Copper, one of the oldest commodities known to man, is a product that directly reflects the state of the world economy. It's the world's third most widely used metal after iron and aluminum, and is primarily used in highly cyclical industries such as construction and industrial machinery manufacturing. Profitable extraction of the metal depends on cost-efficient, high-volume mining techniques, and supply is sensitive to the political situation, particularly in those countries where copper mining is a government-controlled enterprise.
Copper was first worked about 7,000 years ago. Its softness, color, and presence in nature enabled it to be easily mined and fashioned into primitive utensils, tools, and weapons. Five thousand years ago, man learned to alloy copper with tin, producing bronze and giving rise to a new age.
By the mid-1800s, Britain, with superior smelting technology, controlled more than three-quarters of the world copper trade. As the proportion of metal to waste in rock declined, it became economical to position smelters and refiners adjacent to mining sites and ship the final product directly to market. The discovery in the 19th century of major copper deposits in North America, Chile, and Australia challenged England's preeminent position. In the early 20th century, new mining and smelting techniques were developed in the United States which made it possible to process lower-grade ores, resulting in a dramatic global expansion of the copper market.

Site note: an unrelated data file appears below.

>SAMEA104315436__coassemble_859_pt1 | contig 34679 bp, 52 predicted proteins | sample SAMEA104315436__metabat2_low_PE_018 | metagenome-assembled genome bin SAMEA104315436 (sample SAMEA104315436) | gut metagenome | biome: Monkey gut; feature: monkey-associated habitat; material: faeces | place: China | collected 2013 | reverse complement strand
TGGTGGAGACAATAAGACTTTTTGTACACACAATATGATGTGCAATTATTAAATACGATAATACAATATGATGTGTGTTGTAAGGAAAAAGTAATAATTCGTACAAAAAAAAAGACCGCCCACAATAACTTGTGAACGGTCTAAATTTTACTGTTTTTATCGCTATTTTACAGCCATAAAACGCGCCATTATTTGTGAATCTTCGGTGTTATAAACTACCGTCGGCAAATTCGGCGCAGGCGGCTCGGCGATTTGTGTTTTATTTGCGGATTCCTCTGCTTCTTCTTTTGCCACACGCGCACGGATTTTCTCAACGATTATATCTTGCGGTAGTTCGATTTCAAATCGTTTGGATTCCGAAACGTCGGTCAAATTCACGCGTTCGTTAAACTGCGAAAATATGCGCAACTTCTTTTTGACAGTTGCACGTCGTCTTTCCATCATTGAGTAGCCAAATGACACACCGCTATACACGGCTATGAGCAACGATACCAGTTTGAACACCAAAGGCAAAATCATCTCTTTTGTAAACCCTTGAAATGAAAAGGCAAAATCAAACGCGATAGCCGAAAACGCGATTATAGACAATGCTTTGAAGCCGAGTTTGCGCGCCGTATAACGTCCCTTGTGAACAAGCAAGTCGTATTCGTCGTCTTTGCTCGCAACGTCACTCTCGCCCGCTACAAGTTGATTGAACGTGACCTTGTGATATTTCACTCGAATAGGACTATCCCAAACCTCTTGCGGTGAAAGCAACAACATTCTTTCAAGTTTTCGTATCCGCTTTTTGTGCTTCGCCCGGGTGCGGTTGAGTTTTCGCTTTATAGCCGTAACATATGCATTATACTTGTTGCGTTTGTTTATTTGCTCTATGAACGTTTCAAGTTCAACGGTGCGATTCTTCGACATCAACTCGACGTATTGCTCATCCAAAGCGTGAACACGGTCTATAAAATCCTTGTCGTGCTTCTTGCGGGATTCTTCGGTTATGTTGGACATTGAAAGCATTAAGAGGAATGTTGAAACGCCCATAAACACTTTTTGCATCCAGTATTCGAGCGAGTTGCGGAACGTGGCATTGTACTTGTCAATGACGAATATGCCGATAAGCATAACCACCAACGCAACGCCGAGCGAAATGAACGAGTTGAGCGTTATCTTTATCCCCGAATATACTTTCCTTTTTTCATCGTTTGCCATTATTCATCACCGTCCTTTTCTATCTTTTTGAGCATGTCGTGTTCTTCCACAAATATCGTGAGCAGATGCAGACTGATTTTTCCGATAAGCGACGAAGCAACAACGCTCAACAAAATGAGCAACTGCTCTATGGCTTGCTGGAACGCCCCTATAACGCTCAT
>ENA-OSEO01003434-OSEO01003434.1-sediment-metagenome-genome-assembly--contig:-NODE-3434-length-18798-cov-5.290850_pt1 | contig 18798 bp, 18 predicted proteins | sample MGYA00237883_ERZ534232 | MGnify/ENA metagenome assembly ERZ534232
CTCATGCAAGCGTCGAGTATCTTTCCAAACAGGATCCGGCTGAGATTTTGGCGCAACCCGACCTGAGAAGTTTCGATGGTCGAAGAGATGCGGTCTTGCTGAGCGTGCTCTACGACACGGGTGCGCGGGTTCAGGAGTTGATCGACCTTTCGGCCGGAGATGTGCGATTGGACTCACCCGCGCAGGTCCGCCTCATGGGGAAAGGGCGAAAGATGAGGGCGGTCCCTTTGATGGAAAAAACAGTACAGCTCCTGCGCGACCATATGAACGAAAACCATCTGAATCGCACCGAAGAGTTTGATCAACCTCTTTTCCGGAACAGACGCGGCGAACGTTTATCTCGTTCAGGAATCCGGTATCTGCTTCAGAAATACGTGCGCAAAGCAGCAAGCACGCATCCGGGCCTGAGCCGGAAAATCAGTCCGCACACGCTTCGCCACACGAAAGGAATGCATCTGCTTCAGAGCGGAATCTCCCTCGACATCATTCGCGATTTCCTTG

Schwab customers can trade copper futures and options at the COMEX Division of the New York Mercantile Exchange.
Copper futures, COMEX Division of New York Mercantile Exchange, symbol HG. Minimum Tick Size: 0.0005 cents per pound, worth $12.50 per contract.
Electronic trading is conducted from 6:00 p.m. U.S. ET until 5:00 p.m. U.S. ET via the CME Globex® trading platform, Sunday through Friday.
There are copper futures contracts with expirations all twelve months of the year.